All posts by Galactyx

Solving Global Poverty


Solving global poverty?  It’s a pretty big ask.  Surely if it was that easy, someone would have done it by now, right?  And aren’t there hordes of smart people working on that problem already? I mean, what about progress towards achieving the Millennium Development Goals?  At ‘Give A Billion’, we do recognise that much good work has been, and continues to be done on tackling the problem of poverty worldwide. But consider for a moment, the global problem-solving power of a brand new IDEA.


Imagine just how different things might be  today, if the first person ever to invent the wheel had been able to share that simple and brilliant idea with everyone – globally and immediately. Today, the internet is the world’s best global delivery mechanism for such powerful new ideas. You just have to have a good one. And that’s what we think we have. A REALLY good one, in fact. But why don’t YOU be the judge of that? If you want to discover what it’s all about, you can start with  the image below. It sits right at the heart of all our poverty thinking – just like the hub of a wheel…

7 Layer Poverty Model V1_Mar2014

But first, a quick word to those who might initially be tempted to quickly dismiss our own efforts, without even understanding them. We would first politely ask this question: When it comes to overcoming world poverty, are we all, collectively, already going about things the best way humanly possible?  Is there no room in our minds to consider the prospect of a better way of thinking and working together?



We think there is. It is called the “7 Layer Poverty Model“. You can find out all about it on this web site.  Functioning like the hub of our conceptual wheel, it sits at the heart of our 3 step plan to solve global poverty, namely:

  1. Define poverty
  2. Map poverty
  3. Focus the fixers

The 7 Layer Poverty Model is the core concept that links these 3 steps together and integrates them all. To help any remaining sceptics to at least hear us out, let’s consider the phrase “5 a day”.  What does that phrase mean to you?  For hundreds of millions of people around the world (in their own language of course), that phrase means something like: “We should all ideally aim to eat 5 portions of fruit and vegetables every day, because it is good for us”.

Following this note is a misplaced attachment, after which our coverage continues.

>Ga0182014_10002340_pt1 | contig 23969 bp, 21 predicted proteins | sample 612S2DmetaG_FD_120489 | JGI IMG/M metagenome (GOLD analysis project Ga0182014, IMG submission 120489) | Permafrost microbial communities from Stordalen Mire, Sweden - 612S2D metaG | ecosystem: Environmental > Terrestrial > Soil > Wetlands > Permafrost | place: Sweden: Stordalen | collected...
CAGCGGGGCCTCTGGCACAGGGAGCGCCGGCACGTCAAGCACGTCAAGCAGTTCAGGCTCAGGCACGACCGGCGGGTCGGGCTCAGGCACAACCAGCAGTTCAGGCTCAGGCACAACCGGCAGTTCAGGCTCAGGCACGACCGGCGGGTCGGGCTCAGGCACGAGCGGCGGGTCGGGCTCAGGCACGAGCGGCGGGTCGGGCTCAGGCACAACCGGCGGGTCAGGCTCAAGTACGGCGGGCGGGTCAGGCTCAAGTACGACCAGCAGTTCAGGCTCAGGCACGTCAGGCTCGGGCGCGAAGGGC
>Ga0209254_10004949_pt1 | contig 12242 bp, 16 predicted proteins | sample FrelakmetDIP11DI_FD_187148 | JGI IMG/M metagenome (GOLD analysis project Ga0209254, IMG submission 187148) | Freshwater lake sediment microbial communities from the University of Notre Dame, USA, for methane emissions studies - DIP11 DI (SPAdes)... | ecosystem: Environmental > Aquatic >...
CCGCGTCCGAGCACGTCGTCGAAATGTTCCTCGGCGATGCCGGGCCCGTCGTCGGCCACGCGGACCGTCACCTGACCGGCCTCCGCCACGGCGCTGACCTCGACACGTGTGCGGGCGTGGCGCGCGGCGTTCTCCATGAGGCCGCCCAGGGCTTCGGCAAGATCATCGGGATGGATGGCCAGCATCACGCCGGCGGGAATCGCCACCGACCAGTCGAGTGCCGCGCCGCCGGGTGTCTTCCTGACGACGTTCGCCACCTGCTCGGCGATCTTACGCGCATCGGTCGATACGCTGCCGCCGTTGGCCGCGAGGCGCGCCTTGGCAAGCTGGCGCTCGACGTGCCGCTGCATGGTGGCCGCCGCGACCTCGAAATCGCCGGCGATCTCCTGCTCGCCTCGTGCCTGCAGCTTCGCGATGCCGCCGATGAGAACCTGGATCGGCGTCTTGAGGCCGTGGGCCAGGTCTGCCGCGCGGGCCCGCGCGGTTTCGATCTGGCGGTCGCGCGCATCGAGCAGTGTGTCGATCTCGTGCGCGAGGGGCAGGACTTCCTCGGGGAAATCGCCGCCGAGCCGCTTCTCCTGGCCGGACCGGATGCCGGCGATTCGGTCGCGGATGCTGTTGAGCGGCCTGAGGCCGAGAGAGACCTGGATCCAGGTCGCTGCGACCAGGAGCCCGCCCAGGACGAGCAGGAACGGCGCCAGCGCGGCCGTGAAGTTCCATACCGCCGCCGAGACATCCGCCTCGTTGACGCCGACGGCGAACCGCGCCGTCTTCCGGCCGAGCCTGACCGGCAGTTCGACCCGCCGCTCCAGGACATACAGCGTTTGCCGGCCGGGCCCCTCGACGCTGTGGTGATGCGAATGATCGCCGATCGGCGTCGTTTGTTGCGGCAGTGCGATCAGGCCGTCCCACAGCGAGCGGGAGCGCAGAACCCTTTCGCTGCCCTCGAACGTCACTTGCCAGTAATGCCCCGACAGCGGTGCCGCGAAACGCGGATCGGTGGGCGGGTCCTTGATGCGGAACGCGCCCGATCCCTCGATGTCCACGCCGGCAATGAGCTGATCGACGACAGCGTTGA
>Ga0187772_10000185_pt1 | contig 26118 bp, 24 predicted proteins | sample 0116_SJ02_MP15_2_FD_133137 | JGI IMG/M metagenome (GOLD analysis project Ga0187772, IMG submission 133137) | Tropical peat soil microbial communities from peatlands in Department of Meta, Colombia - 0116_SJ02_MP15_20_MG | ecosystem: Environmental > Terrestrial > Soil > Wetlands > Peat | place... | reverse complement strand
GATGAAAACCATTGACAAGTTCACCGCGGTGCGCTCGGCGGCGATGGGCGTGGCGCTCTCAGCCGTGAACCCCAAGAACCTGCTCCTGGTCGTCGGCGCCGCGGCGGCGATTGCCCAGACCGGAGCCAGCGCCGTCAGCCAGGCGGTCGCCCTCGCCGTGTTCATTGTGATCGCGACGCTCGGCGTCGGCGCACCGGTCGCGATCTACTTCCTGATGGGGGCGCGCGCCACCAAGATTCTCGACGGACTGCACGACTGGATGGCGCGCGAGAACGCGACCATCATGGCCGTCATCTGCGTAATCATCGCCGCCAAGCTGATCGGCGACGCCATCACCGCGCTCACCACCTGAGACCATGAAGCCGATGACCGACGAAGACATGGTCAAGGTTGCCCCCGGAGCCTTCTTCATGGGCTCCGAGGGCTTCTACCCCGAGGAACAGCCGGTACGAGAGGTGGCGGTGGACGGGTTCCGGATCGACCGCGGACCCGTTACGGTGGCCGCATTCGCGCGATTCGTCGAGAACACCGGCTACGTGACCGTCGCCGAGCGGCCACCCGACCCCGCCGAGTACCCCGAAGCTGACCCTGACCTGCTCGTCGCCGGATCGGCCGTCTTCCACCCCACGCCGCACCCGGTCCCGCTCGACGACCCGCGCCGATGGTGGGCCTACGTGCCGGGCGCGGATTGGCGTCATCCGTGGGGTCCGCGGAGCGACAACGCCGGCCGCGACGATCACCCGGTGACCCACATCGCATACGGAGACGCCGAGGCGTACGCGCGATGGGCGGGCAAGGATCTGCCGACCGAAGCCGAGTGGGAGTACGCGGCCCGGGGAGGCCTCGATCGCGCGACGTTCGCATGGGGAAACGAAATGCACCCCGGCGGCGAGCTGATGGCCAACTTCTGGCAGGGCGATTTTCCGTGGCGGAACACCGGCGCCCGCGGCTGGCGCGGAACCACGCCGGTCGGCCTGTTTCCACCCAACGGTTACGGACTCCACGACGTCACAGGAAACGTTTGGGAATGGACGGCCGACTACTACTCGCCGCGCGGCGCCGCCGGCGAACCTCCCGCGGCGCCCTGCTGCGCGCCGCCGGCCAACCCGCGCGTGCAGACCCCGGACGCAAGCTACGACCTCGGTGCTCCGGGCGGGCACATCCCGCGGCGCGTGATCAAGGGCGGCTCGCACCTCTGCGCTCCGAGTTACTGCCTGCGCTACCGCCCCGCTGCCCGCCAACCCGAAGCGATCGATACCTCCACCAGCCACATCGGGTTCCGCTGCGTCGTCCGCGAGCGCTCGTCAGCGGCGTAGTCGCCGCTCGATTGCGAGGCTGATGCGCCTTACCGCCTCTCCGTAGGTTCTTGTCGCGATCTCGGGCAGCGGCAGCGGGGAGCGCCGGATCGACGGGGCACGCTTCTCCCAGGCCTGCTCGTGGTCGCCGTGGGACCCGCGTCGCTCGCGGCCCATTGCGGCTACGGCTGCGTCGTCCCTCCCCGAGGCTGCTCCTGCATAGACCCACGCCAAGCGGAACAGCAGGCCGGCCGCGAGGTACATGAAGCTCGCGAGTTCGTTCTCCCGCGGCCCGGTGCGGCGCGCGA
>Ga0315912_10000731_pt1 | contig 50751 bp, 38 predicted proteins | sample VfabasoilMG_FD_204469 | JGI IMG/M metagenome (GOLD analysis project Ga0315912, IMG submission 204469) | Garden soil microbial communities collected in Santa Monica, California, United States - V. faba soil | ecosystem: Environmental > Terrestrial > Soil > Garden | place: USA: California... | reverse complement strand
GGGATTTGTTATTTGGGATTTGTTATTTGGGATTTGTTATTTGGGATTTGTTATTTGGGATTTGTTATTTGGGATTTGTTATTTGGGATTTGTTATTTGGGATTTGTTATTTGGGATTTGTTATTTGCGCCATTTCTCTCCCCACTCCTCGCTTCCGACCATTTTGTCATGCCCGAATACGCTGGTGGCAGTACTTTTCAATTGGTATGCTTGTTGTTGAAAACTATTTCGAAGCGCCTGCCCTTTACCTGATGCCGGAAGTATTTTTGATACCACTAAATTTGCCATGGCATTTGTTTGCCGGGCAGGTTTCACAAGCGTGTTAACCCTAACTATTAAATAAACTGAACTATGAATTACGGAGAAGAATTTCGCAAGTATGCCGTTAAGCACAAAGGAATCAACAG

Now, hold on just a second, where exactly did that phrase start?  People have been eating fruit and vegetables (among other things) for thousands of years before that phrase.  Who decided on 5? And how did they persuade us all to believe them anyway? And will someone please tell me EXACTLY what a “portion” is?!



The fact is, eating a mix of fruit and vegetables each day probably is a pretty good idea for the health of most of us, if we have the option. In that sense, it’s nothing new. Before the idea became established, there was perhaps a broad awareness about the general health benefits of various types of fruit and vegetables.  We all knew we “should” eat them, but there were nagging questions, which confused the issue for us and blurred the lines of decision. How much? Of what type and variety. And how often? When people get confused, they tend to make poorer choices. Better education of the masses was required. In that particular case, regarding the somewhat complex matter of personal nutrition.


Then along came some bright spark and told us the MODEL ANSWER was FIVE! Five portions of fruit and vegetables every day was the magic number.  Years later, this idea has caught on very well among more developed nations.  All kinds of produce suppliers now seek to promote their products as “one of your 5-a-day”.  The model has become part of every day life and conversation for many of us.  We all automatically know what they mean, without any further explanation. Or at least, we think we do.